When we fear God, the fear of what people may do to us will be driven away. Many Christians are afraid to speak and act for Christ. They readily talk about Him in their close circle of family and friends but are silent about Him in the marketplace of life. They don't have to fear persecution because no one in the public square knows about their Christian faith. But God does not call upon Christians to be silent and timid. The early Christians were persecuted because they feared God more than Caesar. In the time of the church father Cyprian (c.200/10-258) Christians suffered bitter persecution. In the perilous and heroic days in which he lived it was natural that exhortations to faithfulness were mingled with words of encouragement and comfort. "The time of the Antichrist is at hand," he writes to the Christians of Thibaris, "and the world is passing away: we must prepare for battle, thinking of nothing but the glory of eternal life." When Martin Luther had to appear before the Emperor on April 18, 1521, the question was put before him whether he would defend the books he had written or withdraw them in whole or part, his answer was clear. He confessed that he could not withdraw one word because he was subject to the Scriptures he had quoted and his conscience was captive to the Word of God. "It is unsafe and dangerous to do anything against one's conscience. Here I stand; I cannot do otherwise. So help me God." Luther feared God rather than the emperor. The great Scottish reformer John Knox was afraid of no man. Of his preaching it was said, "Others lop off branches, but this man strikes at the root." The Regent of Scotland spoke over his grave these memorable words, "Here lies one who never feared the face of man." When the Nazis tried to take over the Christian school in Arnhem, the Netherlands, Rev. J. Overduin plunged into the conflict. He didn't yield an inch. He wanted to support the parents who sent their children to the Christian school as well as the school board. Several days before the Sunday he planned to proclaim a concrete and unambiguous word from the pulpit, he asked his wife for her support and asked her if she was prepared for the possible consequences of his imprisonment. Her answer was short: "What we need today are men, not cowards." On February 8, l941, Overduin preached his sermon on Matthew 5:ll,12, reminding the congregation that the entire nation was that day observing a day of prayer for Christian education, which was in great danger throughout, and particularly in Arnhem. After the delivery of his sermon, Overduin was arrested, jailed, and later sent to Dachau, one of the Nazi's infamous concentration camps. Overduin feared God rather than the Nazis.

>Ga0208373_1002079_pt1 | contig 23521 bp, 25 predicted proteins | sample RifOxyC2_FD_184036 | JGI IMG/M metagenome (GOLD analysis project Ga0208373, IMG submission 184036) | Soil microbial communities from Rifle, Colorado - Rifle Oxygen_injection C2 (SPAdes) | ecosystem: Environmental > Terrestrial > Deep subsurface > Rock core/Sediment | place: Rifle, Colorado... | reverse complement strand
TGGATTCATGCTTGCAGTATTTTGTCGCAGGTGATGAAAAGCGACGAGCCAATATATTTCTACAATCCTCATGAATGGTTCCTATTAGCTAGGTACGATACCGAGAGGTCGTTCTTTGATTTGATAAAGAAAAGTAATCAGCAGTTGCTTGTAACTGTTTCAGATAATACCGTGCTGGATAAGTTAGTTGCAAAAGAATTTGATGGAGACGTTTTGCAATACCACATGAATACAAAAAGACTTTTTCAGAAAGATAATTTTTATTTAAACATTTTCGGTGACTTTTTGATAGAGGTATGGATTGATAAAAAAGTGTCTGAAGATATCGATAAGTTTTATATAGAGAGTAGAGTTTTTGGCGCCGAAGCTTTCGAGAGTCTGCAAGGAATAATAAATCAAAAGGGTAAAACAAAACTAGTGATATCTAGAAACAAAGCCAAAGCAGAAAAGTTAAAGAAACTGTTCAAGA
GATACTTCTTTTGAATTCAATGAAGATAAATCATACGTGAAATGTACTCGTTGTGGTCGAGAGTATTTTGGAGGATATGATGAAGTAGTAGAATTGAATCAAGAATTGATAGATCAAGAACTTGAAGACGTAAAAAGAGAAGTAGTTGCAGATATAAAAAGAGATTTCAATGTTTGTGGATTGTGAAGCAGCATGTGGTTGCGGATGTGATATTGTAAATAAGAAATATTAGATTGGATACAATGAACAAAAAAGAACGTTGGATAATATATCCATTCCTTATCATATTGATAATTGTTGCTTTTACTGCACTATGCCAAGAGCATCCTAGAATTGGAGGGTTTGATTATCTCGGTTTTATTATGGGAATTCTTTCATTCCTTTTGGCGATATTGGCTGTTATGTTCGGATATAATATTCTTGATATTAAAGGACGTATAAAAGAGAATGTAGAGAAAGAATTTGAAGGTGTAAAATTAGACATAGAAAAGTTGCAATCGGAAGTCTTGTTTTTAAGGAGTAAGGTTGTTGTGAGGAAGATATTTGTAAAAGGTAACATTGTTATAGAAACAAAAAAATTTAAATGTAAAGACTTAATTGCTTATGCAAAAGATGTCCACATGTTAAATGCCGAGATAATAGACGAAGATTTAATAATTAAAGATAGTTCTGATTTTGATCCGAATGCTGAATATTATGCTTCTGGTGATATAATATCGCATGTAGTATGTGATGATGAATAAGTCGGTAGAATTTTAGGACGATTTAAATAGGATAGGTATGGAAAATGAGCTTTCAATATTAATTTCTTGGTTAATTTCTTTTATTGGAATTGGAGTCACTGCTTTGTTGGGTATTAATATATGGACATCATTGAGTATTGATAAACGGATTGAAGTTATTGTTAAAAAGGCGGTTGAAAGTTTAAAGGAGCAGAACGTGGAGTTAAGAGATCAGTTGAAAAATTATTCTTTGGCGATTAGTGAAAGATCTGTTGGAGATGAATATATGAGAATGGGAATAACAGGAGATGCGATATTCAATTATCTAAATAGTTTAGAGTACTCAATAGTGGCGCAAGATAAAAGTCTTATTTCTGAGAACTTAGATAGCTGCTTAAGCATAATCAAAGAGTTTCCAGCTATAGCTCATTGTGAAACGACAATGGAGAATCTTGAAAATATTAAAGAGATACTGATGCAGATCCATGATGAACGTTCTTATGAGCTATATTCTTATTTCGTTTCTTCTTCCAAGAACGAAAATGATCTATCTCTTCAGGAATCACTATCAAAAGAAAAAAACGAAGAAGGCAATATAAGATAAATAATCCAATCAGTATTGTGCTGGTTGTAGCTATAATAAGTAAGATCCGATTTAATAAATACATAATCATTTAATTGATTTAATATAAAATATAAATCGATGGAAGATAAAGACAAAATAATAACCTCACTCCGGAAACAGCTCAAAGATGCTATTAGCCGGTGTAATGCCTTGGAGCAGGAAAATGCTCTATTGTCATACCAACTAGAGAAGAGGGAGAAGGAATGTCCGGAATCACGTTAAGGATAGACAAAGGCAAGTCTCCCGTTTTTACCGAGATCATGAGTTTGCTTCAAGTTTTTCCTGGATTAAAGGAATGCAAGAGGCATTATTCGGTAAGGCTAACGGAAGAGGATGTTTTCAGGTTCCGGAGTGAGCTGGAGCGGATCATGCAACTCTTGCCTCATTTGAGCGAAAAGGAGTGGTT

The apostle Paul proclaimed the Gospel with boldness. He didn't think of missions as a spare time hobby. He had a vision of the Lord of glory, obeyed the Great Commission, and went out into the world to proclaim the only message that can truly liberate - the Gospel. Because he feared his God, he was filled with zeal. He said," Since, then, we know what it is to fear the Lord, we try to persuade men" (2 Cor.5:11). Because he feared his Lord, he didn't count the cost. He confessed, "I consider everything a loss compared to the surpassing greatness of knowing Christ Jesus my Lord, for whose sake I have lost all things" (Phil 3:7,8).